What has happened to Eddie Murphy? He was so witty, funny, and an all around great actor at one point. Films like Beverly Hills Cop and Coming to America will always stand out to me as some of his best work. After the few successes and failures, Murphy realized it was time to do the genre of film that is almost always guaranteed a profit; family films. He started first in 1998 with Dr. Dolittle, followed by 2001's Shrek. Both these films were funny and a joy to watch. Naturally an actor has to make a bad film after a host of good films. Murphy decided to make two, one being extremely horrid (Adventures of Pluto Nash) and the other not being as bad (2003's The Haunted Mansion).
Based on the Disney ride, 2003's The Haunted Mansion is about a man named Jim Evers (Eddie Murphy), a workaholic real estate agent who never spends enough time at home or with his family. On the eve of his wedding anniversary, Jim decides to take his wife Sara (Marsha Thomason), kids Michael (Marc John Jefferies) and Megan (Aree Davis) on a fun filled weekend adventure. But before the adventure begins, per the request of a Mr. Ramsley (Terence Stamp), Jim has to make a quick stop at a dilapidated, old, abandoned mansion. As we can tell by the title of the film, this mansion happens to be haunted. The mansion's original owner named Master Gracey (Nathaniel Parker) wants what was his back, especially his long-lost wife.
Directed by the man who gave us Stuart Little, a cute, funny, wholesome family film, I expected a lot more out of this film. I suppose this is because I long for Disney to make a film just a tenth of the caliber they were when I was a child (memories of Aladdin, Beauty and the Beast). The main problem with The Haunted Mansion, especially because the word 'haunted' is in the title, is that the film was never really scary. There weren't any real overall scenes of spookiness or real danger that the family was put under. Now yes, I'm aware that this is a Disney family film and we can't show families in danger. But I ask, how is the audience suppose to get tense if the actual characters in the film never get frightened?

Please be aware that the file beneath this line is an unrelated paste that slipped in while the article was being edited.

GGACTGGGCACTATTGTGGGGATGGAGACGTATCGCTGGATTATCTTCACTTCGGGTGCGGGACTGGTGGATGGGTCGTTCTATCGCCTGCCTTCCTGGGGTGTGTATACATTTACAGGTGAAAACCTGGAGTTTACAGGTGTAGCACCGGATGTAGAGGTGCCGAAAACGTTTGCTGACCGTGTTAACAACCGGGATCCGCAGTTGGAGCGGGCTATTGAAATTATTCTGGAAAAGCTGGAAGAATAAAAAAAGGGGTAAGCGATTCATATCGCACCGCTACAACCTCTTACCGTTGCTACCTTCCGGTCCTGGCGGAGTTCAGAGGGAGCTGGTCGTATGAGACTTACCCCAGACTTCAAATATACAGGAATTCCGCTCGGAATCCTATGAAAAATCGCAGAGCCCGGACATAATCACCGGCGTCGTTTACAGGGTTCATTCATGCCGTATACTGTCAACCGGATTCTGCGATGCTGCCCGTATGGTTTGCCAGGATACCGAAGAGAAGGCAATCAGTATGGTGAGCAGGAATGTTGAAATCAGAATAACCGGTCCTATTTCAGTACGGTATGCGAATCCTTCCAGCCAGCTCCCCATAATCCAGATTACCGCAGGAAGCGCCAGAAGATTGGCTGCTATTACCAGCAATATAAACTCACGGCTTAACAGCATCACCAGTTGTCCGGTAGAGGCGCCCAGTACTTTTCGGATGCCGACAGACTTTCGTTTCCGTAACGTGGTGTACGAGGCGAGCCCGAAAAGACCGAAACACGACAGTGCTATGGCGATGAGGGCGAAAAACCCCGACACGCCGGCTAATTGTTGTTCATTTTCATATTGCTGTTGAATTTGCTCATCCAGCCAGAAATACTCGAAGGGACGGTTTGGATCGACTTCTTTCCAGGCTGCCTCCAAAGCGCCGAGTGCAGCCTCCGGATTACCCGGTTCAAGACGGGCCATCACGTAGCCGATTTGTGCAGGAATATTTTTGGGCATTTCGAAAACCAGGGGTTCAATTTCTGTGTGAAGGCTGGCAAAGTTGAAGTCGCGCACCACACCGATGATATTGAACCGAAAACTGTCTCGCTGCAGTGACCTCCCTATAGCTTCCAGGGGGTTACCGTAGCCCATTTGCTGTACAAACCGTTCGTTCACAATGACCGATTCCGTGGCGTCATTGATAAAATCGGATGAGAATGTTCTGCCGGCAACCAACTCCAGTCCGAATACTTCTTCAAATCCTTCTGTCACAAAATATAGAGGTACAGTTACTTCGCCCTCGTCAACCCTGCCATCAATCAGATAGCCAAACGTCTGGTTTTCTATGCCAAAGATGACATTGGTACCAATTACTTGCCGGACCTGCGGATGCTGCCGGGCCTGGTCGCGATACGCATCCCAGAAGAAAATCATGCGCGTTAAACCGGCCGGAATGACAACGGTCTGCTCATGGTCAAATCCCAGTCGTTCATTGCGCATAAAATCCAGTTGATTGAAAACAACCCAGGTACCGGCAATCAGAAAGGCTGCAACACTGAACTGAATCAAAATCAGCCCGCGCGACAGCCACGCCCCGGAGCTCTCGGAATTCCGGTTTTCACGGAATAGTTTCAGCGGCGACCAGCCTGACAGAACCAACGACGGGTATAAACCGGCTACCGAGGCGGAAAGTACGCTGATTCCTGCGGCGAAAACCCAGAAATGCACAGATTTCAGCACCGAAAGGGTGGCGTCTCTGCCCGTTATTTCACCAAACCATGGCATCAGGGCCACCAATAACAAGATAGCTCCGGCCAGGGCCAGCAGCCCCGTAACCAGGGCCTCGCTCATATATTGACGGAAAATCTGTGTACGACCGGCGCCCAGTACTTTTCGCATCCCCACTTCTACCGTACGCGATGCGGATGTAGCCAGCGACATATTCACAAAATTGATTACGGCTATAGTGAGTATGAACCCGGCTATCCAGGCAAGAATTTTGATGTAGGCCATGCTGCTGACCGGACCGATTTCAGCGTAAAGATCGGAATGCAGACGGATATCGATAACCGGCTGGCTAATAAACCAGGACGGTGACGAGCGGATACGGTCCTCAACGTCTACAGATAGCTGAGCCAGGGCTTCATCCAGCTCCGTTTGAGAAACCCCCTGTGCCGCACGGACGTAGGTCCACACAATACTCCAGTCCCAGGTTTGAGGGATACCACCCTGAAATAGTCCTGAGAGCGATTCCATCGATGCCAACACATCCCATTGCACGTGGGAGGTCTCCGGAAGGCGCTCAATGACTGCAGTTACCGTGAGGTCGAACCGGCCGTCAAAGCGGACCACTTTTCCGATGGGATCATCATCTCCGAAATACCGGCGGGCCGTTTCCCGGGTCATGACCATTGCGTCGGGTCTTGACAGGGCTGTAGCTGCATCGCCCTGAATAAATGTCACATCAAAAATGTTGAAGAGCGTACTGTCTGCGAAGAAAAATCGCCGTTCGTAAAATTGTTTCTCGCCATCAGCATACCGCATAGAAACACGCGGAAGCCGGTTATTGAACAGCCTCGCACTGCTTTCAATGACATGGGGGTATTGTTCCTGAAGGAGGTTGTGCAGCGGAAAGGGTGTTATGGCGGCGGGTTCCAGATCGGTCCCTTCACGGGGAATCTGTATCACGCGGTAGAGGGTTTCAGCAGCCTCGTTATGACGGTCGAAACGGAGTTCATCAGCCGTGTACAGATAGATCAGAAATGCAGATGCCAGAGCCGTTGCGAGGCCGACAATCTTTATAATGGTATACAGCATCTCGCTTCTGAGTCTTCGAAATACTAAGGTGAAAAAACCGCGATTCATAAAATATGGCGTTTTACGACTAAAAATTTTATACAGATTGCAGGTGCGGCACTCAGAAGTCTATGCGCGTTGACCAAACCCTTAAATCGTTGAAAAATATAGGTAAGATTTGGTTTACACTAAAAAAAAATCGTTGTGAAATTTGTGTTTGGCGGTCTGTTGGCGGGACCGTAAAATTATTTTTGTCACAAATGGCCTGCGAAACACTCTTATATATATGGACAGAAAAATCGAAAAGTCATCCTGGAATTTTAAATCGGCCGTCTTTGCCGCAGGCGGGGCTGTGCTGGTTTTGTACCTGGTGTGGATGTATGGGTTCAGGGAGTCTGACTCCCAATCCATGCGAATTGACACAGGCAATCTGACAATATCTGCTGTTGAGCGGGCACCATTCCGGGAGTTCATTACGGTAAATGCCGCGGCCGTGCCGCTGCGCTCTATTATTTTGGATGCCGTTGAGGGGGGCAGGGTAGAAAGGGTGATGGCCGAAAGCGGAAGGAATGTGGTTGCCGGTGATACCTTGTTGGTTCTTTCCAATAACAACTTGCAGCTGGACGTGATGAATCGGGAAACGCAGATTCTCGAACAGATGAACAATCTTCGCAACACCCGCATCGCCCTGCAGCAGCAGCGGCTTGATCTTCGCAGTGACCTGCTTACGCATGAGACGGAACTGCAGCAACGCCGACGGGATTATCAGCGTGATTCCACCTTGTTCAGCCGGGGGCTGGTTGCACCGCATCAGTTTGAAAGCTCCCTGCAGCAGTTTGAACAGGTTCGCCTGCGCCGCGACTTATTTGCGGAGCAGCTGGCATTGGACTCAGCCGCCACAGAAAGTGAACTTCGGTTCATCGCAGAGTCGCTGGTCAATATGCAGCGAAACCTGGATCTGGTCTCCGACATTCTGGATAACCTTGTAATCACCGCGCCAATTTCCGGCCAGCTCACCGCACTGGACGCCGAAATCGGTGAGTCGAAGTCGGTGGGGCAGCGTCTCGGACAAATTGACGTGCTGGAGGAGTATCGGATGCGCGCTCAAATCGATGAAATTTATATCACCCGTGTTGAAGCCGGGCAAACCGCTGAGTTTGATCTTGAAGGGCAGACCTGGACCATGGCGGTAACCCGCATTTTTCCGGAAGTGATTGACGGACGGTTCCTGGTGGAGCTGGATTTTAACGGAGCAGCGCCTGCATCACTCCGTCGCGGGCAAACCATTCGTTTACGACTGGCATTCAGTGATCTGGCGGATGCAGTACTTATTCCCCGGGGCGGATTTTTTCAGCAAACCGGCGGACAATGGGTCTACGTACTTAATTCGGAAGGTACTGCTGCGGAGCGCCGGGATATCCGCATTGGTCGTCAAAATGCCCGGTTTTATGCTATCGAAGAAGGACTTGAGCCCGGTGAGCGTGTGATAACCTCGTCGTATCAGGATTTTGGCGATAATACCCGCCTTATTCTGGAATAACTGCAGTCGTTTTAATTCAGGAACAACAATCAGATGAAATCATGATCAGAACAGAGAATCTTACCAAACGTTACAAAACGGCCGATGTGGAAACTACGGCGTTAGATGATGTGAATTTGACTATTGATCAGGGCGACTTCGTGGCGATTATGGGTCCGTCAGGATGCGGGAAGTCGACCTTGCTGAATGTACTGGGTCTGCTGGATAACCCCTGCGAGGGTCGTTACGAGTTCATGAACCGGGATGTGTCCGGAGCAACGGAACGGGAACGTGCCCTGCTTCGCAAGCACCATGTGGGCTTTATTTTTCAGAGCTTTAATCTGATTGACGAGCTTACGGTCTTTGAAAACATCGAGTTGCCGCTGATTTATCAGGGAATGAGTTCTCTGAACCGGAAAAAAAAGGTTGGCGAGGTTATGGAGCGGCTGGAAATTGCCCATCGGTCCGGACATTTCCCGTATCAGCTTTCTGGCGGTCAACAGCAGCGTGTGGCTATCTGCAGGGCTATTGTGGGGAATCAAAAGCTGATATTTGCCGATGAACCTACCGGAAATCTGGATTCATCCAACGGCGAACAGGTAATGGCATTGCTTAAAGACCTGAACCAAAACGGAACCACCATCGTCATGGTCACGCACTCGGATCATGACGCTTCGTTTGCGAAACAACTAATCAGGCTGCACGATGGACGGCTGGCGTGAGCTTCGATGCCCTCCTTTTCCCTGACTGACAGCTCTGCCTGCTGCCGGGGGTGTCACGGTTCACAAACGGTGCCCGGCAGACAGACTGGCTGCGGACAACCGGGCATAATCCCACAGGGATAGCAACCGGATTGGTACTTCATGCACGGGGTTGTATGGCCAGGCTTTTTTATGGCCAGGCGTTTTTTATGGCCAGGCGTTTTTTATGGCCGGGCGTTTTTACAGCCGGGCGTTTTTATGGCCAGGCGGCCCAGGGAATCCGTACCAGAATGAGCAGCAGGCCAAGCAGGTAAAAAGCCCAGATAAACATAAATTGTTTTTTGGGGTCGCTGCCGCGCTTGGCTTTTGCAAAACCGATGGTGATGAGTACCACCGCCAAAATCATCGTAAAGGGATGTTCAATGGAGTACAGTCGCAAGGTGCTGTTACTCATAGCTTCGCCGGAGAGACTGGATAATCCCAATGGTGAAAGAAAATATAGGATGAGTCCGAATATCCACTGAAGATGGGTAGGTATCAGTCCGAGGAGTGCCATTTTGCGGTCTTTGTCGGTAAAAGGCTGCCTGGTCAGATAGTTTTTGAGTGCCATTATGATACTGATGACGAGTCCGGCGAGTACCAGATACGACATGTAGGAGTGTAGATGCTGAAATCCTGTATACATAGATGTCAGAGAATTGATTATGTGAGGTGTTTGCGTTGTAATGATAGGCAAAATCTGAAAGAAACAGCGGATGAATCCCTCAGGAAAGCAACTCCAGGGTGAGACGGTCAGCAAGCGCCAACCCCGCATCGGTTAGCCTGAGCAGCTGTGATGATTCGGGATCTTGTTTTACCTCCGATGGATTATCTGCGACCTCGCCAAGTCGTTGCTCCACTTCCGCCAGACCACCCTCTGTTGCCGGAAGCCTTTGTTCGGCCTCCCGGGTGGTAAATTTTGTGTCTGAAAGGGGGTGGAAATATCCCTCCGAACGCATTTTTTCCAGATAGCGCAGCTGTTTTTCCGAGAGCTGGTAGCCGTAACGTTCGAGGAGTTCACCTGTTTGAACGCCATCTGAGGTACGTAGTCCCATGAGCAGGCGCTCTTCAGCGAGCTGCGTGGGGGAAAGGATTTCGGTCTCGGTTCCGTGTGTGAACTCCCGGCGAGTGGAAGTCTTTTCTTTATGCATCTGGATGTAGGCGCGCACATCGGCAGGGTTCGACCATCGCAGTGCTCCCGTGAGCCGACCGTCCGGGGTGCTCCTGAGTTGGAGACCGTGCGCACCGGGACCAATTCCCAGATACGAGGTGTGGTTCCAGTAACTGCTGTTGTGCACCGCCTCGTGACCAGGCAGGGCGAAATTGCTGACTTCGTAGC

The film's stars do a serviceable job with what they're provided with. Murphy, seemingly going to bank with all these family films lately, has a few scenes that reminded me of his older films. He and Terence Stamp (all hail General ZOD!) play off each other exchanging a few witty lines reminding us of the quality of actor they both can be. I won't bother to address the kids as they're annoying, rude and downright stupid throughout. Thomason as Murphy's wife does acts in a manner that, similar to the film, never showcases that she's in a haunted mansion.
I will say that The Haunted Mansion is a simple sign of what Disney is made of these days. Their goal is to make films that will make serious buck and will be eaten up by families. Maybe because I'm not a family man yet or maybe because I know Disney is capable of much more, but I couldn't ever get into The Haunted Mansion. Best left for the kids only.